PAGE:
Decrypted: TargetCompany Ransomware

On January 25, 2022, a victim of a ransomware attack reached out to us for help. The extension of the encrypted files and the ransom note indicated the TargetCompany ransomware (not related to Target the store), which can be decrypted under certain circumstances.

Modus Operandi of the TargetCompany Ransomware

When executed, the ransomware does some actions to ease its own malicious work:

  1. Assigns the SeTakeOwnershipPrivilege and SeDebugPrivilege for its process
  2. Deletes special file execution options for tools like vssadmin.exe, wmic.exe, wbadmin.exe, bcdedit.exe, powershell.exe, diskshadow.exe, net.exe and taskkil.exe
  3. Removes shadow copies on all drives using this command:
    %windir%\sysnative\vssadmin.exe delete shadows /all /quiet
  4. Reconfigures boot options:
    bcdedit /set {current} bootstatuspolicy ignoreallfailures
    bcdedit /set {current} recoveryenabled no
  5. Kills some processes that may hold open valuable files, such as databases:
List of processes killed by the TargetCompany ransomware

After these preparations, the ransomware gets the mask of all logical drives in the system using the  GetLogicalDrives() Win32 API. Each drive is checked for the drive type by GetDriveType(). If that drive is valid (fixed, removable or network), the encryption of the drive proceeds. First, every drive is populated with the ransom note file (named RECOVERY INFORMATION.txt). When this task is complete, the actual encryption begins.


To keep the infected PC working, TargetCompany avoids encrypting certain folders and file types:

List of folders avoided by the TargetCompany ransomware
msocachebootMicrosoft Security ClientMicrosoft MPI
$windows.~ws$windows.~btInternet ExplorerWindows Kits
system volume informationmozillaReferenceMicrosoft.NET
intelbootAssembliesWindows Mail
appdatawindows.oldWindows DefenderMicrosoft Security Client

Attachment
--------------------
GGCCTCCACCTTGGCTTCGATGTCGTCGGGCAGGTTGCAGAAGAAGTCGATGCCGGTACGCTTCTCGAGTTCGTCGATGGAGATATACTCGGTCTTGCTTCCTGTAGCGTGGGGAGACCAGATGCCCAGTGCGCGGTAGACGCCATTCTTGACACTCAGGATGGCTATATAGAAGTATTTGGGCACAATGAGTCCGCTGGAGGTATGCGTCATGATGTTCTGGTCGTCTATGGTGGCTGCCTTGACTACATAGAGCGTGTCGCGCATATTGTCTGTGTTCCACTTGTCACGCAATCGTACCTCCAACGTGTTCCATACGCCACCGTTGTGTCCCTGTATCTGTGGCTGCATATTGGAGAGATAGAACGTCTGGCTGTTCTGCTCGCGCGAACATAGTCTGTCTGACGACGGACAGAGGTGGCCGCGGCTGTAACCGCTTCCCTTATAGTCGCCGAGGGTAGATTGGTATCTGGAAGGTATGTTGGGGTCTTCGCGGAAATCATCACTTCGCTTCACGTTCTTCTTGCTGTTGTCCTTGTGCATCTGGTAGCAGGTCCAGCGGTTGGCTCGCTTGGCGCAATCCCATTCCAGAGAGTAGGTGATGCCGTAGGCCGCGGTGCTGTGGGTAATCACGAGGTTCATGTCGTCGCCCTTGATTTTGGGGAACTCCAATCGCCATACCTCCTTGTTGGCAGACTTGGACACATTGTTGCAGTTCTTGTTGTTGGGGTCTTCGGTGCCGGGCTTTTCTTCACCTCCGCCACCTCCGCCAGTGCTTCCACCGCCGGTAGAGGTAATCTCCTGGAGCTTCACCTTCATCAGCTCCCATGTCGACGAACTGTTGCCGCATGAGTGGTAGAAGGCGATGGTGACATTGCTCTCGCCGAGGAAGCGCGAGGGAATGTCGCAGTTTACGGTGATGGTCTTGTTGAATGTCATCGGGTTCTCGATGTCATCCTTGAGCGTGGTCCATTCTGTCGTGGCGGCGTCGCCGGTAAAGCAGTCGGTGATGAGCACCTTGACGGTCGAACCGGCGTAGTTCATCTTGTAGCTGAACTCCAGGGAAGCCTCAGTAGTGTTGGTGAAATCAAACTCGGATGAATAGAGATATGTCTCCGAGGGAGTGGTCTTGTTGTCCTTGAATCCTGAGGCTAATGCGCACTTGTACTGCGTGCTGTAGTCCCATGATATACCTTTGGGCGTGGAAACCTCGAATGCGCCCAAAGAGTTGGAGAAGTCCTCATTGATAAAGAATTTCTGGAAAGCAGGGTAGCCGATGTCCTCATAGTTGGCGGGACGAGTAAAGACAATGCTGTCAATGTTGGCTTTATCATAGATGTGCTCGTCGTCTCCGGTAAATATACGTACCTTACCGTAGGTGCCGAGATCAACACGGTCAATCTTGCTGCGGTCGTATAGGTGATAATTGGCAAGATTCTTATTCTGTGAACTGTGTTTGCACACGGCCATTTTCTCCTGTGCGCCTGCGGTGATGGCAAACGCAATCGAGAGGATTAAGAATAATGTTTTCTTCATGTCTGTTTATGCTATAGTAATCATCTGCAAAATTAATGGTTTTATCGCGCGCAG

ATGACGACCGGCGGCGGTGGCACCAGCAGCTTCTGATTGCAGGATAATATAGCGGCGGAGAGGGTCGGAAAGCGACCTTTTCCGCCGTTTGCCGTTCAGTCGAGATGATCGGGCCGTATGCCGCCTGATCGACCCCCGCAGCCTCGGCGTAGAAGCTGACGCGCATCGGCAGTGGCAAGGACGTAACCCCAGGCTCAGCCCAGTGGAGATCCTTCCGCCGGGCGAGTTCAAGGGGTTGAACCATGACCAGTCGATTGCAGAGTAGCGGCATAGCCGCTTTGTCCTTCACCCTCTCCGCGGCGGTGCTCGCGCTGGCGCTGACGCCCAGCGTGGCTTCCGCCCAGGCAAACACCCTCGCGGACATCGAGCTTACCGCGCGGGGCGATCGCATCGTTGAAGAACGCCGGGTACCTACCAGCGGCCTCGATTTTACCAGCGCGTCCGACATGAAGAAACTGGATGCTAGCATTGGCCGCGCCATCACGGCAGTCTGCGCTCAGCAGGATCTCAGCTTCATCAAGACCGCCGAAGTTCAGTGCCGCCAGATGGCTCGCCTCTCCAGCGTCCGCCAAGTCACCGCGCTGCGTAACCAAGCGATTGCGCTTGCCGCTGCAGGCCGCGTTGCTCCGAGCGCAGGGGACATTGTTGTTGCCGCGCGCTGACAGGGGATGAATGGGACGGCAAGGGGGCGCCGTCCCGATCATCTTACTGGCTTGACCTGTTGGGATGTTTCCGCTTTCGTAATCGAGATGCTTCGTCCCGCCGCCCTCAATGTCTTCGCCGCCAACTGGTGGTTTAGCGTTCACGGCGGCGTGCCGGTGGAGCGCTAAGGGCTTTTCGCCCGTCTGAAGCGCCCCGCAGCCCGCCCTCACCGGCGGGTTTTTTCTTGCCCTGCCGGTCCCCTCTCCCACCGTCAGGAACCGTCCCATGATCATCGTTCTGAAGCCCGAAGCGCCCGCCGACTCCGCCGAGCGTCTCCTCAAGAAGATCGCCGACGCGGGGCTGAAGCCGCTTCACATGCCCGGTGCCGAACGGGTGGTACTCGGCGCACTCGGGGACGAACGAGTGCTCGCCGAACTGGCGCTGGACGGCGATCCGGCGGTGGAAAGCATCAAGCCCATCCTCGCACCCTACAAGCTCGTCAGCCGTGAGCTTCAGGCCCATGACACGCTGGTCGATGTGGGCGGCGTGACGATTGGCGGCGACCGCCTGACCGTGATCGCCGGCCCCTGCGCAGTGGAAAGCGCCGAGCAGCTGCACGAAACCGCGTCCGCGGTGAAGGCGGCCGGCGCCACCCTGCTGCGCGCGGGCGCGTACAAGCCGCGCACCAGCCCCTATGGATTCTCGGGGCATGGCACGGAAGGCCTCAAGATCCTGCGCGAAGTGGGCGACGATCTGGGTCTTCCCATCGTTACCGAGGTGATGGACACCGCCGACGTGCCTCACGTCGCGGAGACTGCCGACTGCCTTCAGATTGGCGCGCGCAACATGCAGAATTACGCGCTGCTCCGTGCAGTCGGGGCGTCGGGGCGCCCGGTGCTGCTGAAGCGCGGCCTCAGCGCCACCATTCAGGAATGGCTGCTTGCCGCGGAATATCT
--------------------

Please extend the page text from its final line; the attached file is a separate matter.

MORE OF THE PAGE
perflogsWindowsMicrosoft ASP.NETPackage Store
application data
WindowsPowerShellCore RuntimeMicrosoft Analysis Services
tor browserWindows NTPackageWindows Portable Devices
WindowsStoreWindows Photo Viewer
Common FilesMicrosoft Help ViewerWindows Sidebar

List of file types avoided by the TargetCompany ransomware

The ransomware generates an encryption key for each file (0x28 bytes). This key splits into Chacha20 encryption key (0x20 bytes) and n-once (0x08) bytes. After the file is encrypted, the key is protected by a combination of Curve25519 elliptic curve + AES-128 and appended to the end of the file. The scheme below illustrates the file encryption. Red-marked parts show the values that are saved into the file tail after the file data is encrypted:

The exact structure of the file tail, appended to the end of each encrypted file, is shown as a C-style structure:

Every folder with an encrypted file contains the ransom note file. A copy of the ransom note is also saved into c:\HOW TO RECOVER !!.TXT

The personal ID, mentioned in the file, is the first six bytes of the personal_id, stored in each encrypted file.

How to use the Avast decryptor to recover files

To decrypt your files, please, follow these steps:

  1. Download the free Avast decryptor. Choose a build that corresponds with your Windows installation. The 64-bit version is significantly faster and most of today’s Windows installations are 64-bit.
  2. Simply run the executable file. It starts in the form of a wizard, which leads you through the configuration of the decryption process.
  3. On the initial page, you can read the license information, if you want, but you really only need to click “Next”
  1. On the next page, select the list of locations which you want to be searched and decrypted. By default, it contains a list of all local drives:
  1. On the third page, you need to enter the name of a file encrypted by the TargetCompany ransomware. In case you have an encryption password created by a previous run of the decryptor, you can select the “I know the password for decrypting files” option:
  1. The next page is where the password cracking process takes place. Click “Start” when you are ready to start the process. During password cracking, all your available processor cores will spend most of their computing power to find the decryption password. The cracking process may take a large amount of time, up to tens of hours. The decryptor periodically saves the progress and if you interrupt it and restart the decryptor later, it offers you an option to resume the previously started cracking process. Password cracking is only needed once per PC – no need to do it again for each file.
  1. When the password is found, you can proceed to the decryption of files on your PC by clicking “Next”.
  1. On the final wizard page, you can opt-in whether you want to backup encrypted files. These backups may help if anything goes wrong during the decryption process. This option is turned on by default, which we recommend. After clicking “Decrypt”, the decryption process begins. Let the decryptor work and wait until it finishes.


SHA256File Extension